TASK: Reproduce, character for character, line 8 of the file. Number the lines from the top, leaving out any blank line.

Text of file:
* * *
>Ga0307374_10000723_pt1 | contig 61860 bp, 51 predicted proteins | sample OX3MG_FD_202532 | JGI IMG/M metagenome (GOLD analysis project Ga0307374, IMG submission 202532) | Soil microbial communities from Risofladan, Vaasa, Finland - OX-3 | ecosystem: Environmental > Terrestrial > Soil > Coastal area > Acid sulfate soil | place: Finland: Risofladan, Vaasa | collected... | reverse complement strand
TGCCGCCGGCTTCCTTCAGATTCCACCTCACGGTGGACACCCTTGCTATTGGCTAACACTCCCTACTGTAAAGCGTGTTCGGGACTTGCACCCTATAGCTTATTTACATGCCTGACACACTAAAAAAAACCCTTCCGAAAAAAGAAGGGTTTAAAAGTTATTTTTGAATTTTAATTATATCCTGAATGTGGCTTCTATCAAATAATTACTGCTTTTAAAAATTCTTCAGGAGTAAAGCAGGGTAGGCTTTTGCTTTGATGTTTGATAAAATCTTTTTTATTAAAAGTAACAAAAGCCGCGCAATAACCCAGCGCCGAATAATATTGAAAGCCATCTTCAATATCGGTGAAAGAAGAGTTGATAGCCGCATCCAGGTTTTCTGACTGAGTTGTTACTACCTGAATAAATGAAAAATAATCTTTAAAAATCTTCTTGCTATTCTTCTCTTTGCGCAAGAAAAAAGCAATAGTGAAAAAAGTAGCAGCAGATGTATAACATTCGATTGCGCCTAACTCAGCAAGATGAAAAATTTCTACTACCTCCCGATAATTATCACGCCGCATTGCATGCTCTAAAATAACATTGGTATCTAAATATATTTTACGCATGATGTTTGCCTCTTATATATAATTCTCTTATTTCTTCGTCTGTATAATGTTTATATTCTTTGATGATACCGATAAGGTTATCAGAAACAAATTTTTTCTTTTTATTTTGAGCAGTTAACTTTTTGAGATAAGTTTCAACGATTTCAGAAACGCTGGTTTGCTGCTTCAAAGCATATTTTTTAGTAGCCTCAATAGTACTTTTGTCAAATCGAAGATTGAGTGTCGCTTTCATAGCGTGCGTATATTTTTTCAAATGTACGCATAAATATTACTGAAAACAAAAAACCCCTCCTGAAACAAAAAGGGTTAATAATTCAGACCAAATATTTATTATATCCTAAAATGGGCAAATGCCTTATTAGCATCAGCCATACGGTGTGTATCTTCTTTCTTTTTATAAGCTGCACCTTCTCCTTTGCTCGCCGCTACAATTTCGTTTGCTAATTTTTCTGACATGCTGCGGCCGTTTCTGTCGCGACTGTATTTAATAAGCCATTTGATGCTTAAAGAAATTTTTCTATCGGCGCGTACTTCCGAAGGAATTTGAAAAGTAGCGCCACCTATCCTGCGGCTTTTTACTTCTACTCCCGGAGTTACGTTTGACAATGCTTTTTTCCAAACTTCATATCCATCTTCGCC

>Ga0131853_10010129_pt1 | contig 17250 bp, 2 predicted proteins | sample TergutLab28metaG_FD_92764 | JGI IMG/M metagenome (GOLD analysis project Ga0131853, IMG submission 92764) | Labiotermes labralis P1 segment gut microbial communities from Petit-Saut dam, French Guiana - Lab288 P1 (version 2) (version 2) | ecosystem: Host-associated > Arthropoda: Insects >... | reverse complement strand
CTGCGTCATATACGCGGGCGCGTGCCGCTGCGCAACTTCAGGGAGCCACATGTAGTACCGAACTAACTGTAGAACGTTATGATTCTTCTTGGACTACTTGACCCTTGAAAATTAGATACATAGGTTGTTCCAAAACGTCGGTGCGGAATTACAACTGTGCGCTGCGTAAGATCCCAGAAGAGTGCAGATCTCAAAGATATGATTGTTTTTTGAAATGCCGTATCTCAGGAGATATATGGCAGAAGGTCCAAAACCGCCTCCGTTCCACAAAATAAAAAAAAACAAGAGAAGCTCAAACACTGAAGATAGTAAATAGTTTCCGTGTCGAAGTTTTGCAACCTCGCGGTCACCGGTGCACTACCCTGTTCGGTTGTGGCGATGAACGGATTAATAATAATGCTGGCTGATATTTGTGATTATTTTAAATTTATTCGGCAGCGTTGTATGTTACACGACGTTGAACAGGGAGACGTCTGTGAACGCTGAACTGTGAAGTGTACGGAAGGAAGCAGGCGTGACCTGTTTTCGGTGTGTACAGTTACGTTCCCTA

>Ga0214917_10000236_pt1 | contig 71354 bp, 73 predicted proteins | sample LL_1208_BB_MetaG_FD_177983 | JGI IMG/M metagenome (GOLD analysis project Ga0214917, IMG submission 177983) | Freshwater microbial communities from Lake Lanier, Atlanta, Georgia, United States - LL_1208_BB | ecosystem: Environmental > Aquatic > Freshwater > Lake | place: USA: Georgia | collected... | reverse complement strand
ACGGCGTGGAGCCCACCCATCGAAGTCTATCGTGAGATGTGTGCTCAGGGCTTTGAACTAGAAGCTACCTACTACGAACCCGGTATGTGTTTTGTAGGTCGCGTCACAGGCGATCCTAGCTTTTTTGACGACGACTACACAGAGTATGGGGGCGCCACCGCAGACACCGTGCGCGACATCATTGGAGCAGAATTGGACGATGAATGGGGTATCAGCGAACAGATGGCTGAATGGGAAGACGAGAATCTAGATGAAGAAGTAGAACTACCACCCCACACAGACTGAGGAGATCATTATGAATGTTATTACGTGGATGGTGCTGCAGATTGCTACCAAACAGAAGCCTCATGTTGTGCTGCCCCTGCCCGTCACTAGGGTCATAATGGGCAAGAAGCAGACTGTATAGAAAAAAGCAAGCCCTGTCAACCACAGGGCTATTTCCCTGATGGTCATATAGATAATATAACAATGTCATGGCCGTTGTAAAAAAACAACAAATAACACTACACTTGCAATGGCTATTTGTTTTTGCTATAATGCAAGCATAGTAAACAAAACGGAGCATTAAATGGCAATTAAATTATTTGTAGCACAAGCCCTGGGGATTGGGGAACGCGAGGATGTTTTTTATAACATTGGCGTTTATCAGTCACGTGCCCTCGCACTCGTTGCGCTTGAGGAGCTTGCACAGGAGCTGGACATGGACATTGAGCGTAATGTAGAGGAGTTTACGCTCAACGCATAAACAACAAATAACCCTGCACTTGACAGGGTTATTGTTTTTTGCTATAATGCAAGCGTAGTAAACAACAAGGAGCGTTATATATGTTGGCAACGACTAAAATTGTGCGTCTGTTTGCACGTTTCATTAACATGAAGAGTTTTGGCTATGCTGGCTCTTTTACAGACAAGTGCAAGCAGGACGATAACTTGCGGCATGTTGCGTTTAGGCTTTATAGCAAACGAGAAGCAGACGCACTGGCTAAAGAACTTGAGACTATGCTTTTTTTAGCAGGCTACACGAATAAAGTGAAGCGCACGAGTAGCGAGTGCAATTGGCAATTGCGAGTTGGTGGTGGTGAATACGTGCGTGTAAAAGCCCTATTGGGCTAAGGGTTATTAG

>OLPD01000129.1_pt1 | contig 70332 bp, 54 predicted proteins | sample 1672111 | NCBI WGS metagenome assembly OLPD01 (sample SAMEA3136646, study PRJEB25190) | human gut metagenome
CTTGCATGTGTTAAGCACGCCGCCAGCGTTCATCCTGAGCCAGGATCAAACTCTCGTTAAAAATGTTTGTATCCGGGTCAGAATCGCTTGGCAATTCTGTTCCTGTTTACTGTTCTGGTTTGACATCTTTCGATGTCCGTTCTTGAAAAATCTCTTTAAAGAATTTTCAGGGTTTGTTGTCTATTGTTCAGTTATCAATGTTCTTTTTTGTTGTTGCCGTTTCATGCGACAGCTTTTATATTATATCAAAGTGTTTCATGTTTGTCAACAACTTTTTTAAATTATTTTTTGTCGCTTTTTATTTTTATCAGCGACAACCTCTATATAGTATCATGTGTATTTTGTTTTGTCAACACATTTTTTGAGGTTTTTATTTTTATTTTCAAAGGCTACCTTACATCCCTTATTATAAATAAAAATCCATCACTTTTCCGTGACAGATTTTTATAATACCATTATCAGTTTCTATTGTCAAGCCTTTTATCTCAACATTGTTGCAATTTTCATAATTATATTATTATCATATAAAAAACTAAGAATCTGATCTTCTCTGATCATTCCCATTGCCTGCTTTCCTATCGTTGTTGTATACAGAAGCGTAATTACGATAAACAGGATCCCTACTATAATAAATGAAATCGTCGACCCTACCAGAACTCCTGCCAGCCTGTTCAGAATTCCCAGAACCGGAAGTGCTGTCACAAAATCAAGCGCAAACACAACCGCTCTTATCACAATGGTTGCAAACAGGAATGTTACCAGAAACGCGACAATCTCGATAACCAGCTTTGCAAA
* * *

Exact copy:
CTTGCATGTGTTAAGCACGCCGCCAGCGTTCATCCTGAGCCAGGATCAAACTCTCGTTAAAAATGTTTGTATCCGGGTCAGAATCGCTTGGCAATTCTGTTCCTGTTTACTGTTCTGGTTTGACATCTTTCGATGTCCGTTCTTGAAAAATCTCTTTAAAGAATTTTCAGGGTTTGTTGTCTATTGTTCAGTTATCAATGTTCTTTTTTGTTGTTGCCGTTTCATGCGACAGCTTTTATATTATATCAAAGTGTTTCATGTTTGTCAACAACTTTTTTAAATTATTTTTTGTCGCTTTTTATTTTTATCAGCGACAACCTCTATATAGTATCATGTGTATTTTGTTTTGTCAACACATTTTTTGAGGTTTTTATTTTTATTTTCAAAGGCTACCTTACATCCCTTATTATAAATAAAAATCCATCACTTTTCCGTGACAGATTTTTATAATACCATTATCAGTTTCTATTGTCAAGCCTTTTATCTCAACATTGTTGCAATTTTCATAATTATATTATTATCATATAAAAAACTAAGAATCTGATCTTCTCTGATCATTCCCATTGCCTGCTTTCCTATCGTTGTTGTATACAGAAGCGTAATTACGATAAACAGGATCCCTACTATAATAAATGAAATCGTCGACCCTACCAGAACTCCTGCCAGCCTGTTCAGAATTCCCAGAACCGGAAGTGCTGTCACAAAATCAAGCGCAAACACAACCGCTCTTATCACAATGGTTGCAAACAGGAATGTTACCAGAAACGCGACAATCTCGATAACCAGCTTTGCAAA